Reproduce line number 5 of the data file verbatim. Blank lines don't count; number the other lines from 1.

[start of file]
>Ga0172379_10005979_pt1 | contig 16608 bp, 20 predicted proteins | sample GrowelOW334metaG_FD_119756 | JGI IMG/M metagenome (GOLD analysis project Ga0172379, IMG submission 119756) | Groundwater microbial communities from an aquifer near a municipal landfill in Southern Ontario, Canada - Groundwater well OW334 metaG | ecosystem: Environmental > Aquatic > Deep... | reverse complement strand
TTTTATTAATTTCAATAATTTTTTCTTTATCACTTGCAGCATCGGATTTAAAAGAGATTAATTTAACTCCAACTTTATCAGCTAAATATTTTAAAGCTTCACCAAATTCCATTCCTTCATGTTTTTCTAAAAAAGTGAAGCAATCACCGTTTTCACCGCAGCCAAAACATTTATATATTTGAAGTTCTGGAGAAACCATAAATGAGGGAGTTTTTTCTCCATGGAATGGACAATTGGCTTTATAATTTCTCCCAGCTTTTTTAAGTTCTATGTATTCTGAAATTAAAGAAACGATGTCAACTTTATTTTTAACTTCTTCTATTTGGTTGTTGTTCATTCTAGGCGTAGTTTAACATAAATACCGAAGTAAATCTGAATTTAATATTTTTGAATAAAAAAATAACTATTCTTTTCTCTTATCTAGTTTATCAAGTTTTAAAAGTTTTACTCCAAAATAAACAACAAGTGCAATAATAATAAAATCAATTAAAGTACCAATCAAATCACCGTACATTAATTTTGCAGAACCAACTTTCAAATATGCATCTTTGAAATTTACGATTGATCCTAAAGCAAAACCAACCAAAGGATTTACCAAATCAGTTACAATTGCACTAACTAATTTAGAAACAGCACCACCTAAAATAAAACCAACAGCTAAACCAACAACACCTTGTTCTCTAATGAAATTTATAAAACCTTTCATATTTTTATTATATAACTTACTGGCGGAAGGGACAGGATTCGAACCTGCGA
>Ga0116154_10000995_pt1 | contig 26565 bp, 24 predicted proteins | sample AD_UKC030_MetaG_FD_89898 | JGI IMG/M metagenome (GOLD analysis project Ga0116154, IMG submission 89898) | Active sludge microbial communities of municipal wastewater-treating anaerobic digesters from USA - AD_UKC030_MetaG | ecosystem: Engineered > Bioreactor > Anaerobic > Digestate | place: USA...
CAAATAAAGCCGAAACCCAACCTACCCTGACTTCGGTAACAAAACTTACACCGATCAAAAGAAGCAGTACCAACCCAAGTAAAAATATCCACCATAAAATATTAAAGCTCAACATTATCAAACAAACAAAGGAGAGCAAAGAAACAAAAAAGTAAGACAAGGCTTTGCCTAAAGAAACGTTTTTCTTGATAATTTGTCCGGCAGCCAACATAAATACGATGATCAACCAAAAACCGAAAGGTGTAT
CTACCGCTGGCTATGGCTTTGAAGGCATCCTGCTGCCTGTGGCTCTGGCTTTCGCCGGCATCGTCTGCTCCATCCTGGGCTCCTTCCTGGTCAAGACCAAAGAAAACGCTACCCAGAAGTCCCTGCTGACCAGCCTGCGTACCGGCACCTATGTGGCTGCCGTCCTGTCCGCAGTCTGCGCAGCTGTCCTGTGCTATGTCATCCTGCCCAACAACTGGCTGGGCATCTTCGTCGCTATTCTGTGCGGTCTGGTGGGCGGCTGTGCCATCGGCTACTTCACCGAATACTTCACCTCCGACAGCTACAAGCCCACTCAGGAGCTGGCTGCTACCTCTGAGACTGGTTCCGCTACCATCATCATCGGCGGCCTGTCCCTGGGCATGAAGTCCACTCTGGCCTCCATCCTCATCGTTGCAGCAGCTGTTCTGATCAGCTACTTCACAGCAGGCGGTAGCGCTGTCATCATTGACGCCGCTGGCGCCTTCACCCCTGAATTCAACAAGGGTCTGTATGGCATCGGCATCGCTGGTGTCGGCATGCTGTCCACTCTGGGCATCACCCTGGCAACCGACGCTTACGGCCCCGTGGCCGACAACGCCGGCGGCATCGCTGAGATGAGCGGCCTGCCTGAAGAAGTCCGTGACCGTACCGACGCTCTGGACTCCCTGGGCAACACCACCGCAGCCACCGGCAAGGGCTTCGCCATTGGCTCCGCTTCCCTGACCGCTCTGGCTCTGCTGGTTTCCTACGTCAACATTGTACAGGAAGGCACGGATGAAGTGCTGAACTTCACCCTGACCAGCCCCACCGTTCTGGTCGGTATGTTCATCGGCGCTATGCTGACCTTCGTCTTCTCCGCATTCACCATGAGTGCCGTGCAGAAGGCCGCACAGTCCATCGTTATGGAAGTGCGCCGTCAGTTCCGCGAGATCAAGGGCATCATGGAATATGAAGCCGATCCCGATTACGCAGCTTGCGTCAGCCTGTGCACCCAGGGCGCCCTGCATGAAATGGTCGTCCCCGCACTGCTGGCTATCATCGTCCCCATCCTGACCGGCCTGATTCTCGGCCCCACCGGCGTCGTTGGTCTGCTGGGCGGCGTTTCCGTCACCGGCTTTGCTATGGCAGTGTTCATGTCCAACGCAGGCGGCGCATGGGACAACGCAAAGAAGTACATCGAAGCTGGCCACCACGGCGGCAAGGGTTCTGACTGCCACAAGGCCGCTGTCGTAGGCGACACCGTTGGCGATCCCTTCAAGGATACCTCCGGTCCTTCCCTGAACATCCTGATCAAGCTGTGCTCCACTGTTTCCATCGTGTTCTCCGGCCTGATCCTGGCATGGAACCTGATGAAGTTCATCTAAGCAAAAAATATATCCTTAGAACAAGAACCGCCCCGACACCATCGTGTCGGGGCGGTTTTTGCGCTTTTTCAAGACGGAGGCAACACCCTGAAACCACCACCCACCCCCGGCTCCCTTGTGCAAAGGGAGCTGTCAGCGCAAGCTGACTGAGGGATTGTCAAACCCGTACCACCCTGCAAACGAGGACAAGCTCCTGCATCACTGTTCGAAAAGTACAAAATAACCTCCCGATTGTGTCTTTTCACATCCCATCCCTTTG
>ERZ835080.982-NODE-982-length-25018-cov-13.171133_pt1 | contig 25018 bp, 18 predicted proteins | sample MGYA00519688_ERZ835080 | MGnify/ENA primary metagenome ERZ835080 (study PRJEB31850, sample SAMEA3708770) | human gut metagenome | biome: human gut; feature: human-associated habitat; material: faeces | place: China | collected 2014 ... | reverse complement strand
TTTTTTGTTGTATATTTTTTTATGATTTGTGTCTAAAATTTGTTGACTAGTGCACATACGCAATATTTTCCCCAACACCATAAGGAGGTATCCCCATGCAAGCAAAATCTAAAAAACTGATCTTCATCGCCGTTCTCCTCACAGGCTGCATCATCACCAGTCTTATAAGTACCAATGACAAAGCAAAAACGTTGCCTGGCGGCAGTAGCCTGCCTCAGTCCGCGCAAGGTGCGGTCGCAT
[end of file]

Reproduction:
CTACCGCTGGCTATGGCTTTGAAGGCATCCTGCTGCCTGTGGCTCTGGCTTTCGCCGGCATCGTCTGCTCCATCCTGGGCTCCTTCCTGGTCAAGACCAAAGAAAACGCTACCCAGAAGTCCCTGCTGACCAGCCTGCGTACCGGCACCTATGTGGCTGCCGTCCTGTCCGCAGTCTGCGCAGCTGTCCTGTGCTATGTCATCCTGCCCAACAACTGGCTGGGCATCTTCGTCGCTATTCTGTGCGGTCTGGTGGGCGGCTGTGCCATCGGCTACTTCACCGAATACTTCACCTCCGACAGCTACAAGCCCACTCAGGAGCTGGCTGCTACCTCTGAGACTGGTTCCGCTACCATCATCATCGGCGGCCTGTCCCTGGGCATGAAGTCCACTCTGGCCTCCATCCTCATCGTTGCAGCAGCTGTTCTGATCAGCTACTTCACAGCAGGCGGTAGCGCTGTCATCATTGACGCCGCTGGCGCCTTCACCCCTGAATTCAACAAGGGTCTGTATGGCATCGGCATCGCTGGTGTCGGCATGCTGTCCACTCTGGGCATCACCCTGGCAACCGACGCTTACGGCCCCGTGGCCGACAACGCCGGCGGCATCGCTGAGATGAGCGGCCTGCCTGAAGAAGTCCGTGACCGTACCGACGCTCTGGACTCCCTGGGCAACACCACCGCAGCCACCGGCAAGGGCTTCGCCATTGGCTCCGCTTCCCTGACCGCTCTGGCTCTGCTGGTTTCCTACGTCAACATTGTACAGGAAGGCACGGATGAAGTGCTGAACTTCACCCTGACCAGCCCCACCGTTCTGGTCGGTATGTTCATCGGCGCTATGCTGACCTTCGTCTTCTCCGCATTCACCATGAGTGCCGTGCAGAAGGCCGCACAGTCCATCGTTATGGAAGTGCGCCGTCAGTTCCGCGAGATCAAGGGCATCATGGAATATGAAGCCGATCCCGATTACGCAGCTTGCGTCAGCCTGTGCACCCAGGGCGCCCTGCATGAAATGGTCGTCCCCGCACTGCTGGCTATCATCGTCCCCATCCTGACCGGCCTGATTCTCGGCCCCACCGGCGTCGTTGGTCTGCTGGGCGGCGTTTCCGTCACCGGCTTTGCTATGGCAGTGTTCATGTCCAACGCAGGCGGCGCATGGGACAACGCAAAGAAGTACATCGAAGCTGGCCACCACGGCGGCAAGGGTTCTGACTGCCACAAGGCCGCTGTCGTAGGCGACACCGTTGGCGATCCCTTCAAGGATACCTCCGGTCCTTCCCTGAACATCCTGATCAAGCTGTGCTCCACTGTTTCCATCGTGTTCTCCGGCCTGATCCTGGCATGGAACCTGATGAAGTTCATCTAAGCAAAAAATATATCCTTAGAACAAGAACCGCCCCGACACCATCGTGTCGGGGCGGTTTTTGCGCTTTTTCAAGACGGAGGCAACACCCTGAAACCACCACCCACCCCCGGCTCCCTTGTGCAAAGGGAGCTGTCAGCGCAAGCTGACTGAGGGATTGTCAAACCCGTACCACCCTGCAAACGAGGACAAGCTCCTGCATCACTGTTCGAAAAGTACAAAATAACCTCCCGATTGTGTCTTTTCACATCCCATCCCTTTG